The Legal Challenges of Non-fungible Tokens (NFTs)

Posted by Mohsen Parsa | Dec 28, 2021 | 0Comments

What are NFTs?

Non-fungible tokens, or NFTs, are the latest cryptocurrency-adjacent digital assets. If something is fungible, it has the same value as something else—for example, if you exchange a dollar for another dollar, the value of that dollar doesn't change. Cryptocurrency is also fungible; one Bitcoin or Ethereum has the same value as another Bitcoin or Ethereum.

An NFT, on the other hand, is a unique digital asset and cannot be exchanged for another NFT. In March 2021, for example, Christie's sold a digital piece of art titled, The First 5000 Days, which belonged to the collection Everdays. This collection is comprised of artwork created daily since 2007, without any days being missed. Although the lot was open for less than three weeks, and the bidding began at $100, the final purchase price was significantly higher.

This NFT sold for more than $69 million, the third-largest amount paid for a piece of art by a living artist (Beeple, whose actual name is Mike Winkelmann). Like any new commodity, NFTs present a range of legal challenges and concerns that may become clearer with time, but for now, remain a problem. As laws are settled, some of these expectations and requirements may become less of a challenge. Most of the NFT instances that we're now seeing are digital-art specific, although this could easily change in the future. NFTs do not seem to be slowing down—nonfungible.com reported that more than $2 billion was spent on NFTs in the first quarter of 2021 alone.

Legal Concerns

The legal concerns around NFTS can be divided into two main categories. To begin with, owning an NFT can lead to legal challenges tied to the actual NFT. The second main area of concern connects to the actual transaction itself, wherein someone pays for an NFT. Let's look closer at some of the potential issues for both areas.

Connected to the NFT

IP rights and Copyright

NFTs are popular precisely because they help create scarcity for digital artwork—which can easily be copied, replicated, and adapted—in an irrefutable manner. They're a response to the question of ownership and scarcity for digital goods.

In the past, most physical artwork has not come with intellectual property (IP) rights. But because of NFT's novel nature, IP rights must be carefully detailed in a contract. Historically, copyright law has assumed that fine art is tangible—and NFTs raise the question of whether or not fine art is actually tangible. If a buyer wants to display the digital art they've purchased in NFT form, do they have that right?

Any seller of an NFT, whether they are as prestigious as Christie's, as mundane as your neighbor next door, or anywhere in between, needs to clarify these rights in the terms of service or contract. Without this legal protection, vendors may find themselves embroiled in legal battles to determine the rights of the NFT owner or in a disputed transaction. Licensing language will also be critical.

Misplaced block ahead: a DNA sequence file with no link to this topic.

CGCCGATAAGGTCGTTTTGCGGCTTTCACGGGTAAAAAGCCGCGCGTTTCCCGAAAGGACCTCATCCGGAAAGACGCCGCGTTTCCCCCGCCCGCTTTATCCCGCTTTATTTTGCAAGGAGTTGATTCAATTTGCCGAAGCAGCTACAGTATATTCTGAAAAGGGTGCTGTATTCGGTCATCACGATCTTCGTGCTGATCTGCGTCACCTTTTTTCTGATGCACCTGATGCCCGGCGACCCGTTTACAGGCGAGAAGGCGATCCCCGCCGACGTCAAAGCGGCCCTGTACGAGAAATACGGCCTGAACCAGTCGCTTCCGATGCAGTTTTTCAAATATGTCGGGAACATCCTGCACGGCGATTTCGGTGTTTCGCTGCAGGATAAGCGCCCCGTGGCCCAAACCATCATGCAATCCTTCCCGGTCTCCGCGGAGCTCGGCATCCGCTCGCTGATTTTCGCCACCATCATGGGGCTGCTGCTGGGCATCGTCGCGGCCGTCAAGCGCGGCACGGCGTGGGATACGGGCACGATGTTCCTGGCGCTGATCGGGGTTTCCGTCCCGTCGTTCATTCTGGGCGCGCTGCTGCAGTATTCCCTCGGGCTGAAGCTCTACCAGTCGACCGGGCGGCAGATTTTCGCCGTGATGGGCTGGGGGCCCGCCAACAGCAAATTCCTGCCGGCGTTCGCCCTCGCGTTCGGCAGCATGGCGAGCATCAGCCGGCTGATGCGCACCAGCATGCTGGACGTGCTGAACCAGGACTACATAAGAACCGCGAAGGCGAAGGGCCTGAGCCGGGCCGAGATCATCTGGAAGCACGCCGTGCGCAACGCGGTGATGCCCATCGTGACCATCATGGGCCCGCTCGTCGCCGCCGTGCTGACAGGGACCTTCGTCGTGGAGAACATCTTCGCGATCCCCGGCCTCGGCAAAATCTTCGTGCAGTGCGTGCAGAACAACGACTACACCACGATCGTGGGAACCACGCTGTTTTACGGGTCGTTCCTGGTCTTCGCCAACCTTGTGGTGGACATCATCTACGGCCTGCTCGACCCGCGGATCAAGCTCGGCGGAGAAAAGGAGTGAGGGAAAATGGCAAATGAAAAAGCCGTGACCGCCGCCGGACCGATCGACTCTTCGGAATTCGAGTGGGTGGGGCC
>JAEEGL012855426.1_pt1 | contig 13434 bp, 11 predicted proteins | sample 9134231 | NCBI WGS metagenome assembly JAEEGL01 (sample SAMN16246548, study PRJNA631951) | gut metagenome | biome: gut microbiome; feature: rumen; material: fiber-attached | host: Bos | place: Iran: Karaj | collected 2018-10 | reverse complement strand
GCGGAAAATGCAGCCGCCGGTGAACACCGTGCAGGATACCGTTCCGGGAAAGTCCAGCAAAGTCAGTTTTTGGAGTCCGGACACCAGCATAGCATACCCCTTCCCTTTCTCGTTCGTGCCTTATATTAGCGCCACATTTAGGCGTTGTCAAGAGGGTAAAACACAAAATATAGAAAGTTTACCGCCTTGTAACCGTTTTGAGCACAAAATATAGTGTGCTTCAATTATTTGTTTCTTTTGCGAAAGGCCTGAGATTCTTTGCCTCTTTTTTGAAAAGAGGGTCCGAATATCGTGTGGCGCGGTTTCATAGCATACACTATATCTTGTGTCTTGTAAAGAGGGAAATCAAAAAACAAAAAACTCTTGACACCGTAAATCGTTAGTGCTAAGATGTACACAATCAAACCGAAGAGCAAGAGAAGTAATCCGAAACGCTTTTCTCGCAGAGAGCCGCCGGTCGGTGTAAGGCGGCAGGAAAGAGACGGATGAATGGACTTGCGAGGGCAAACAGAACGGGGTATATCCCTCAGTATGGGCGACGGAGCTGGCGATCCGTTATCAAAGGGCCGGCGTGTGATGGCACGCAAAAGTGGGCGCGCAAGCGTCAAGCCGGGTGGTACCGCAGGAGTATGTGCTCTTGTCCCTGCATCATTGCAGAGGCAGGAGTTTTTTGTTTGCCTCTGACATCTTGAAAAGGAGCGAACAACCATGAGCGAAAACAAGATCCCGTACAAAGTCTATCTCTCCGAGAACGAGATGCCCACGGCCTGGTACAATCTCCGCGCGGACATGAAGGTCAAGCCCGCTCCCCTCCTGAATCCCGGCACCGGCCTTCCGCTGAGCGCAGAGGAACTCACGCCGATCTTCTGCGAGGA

Connected to the Transaction

Now that we've considered the artwork itself, the other main area for legal challenges is in the regulations and classifications surrounding the actual transaction. Currently, the question of classification is the most prominent—as that will determine who sets regulations. If NFTS are classified as crypto-assets (as the European Securities and Markets Authority does), then they are regulated by a different entity than if they are categorized as commodities (under the Commodity Exchange Act). NFTs also share qualities with cryptocurrencies, as both are sold, purchased, and cataloged using blockchain technology. NFTs categorized as securities would have to address common securities law concerns. If NFTs are considered goods, then do they fall under laws applicable to goods such as the Uniform Commercial Code (UCC)?

If NFTs are considered currency substitutes, they could potentially fall under anti-money laundering laws. Some states have passed laws connected to digital currencies (such as Louisiana and New York). If NFTs qualify as digital currency, they would be accountable to the applicable state laws. Or, if your business is registered in another state and you are selling NFTs, are you currently qualified in California, your state of residence?

Regardless of the classifications, NFTs present significant legal challenges and concerns. Until this new asset class is more clearly defined in legal terms, individuals or funds that choose to invest in NFTs should make certain to speak with legal professionals who can help them protect the asset and the transaction. Contracts and terms of service need to be explicit and detailed to account for the various permutations.

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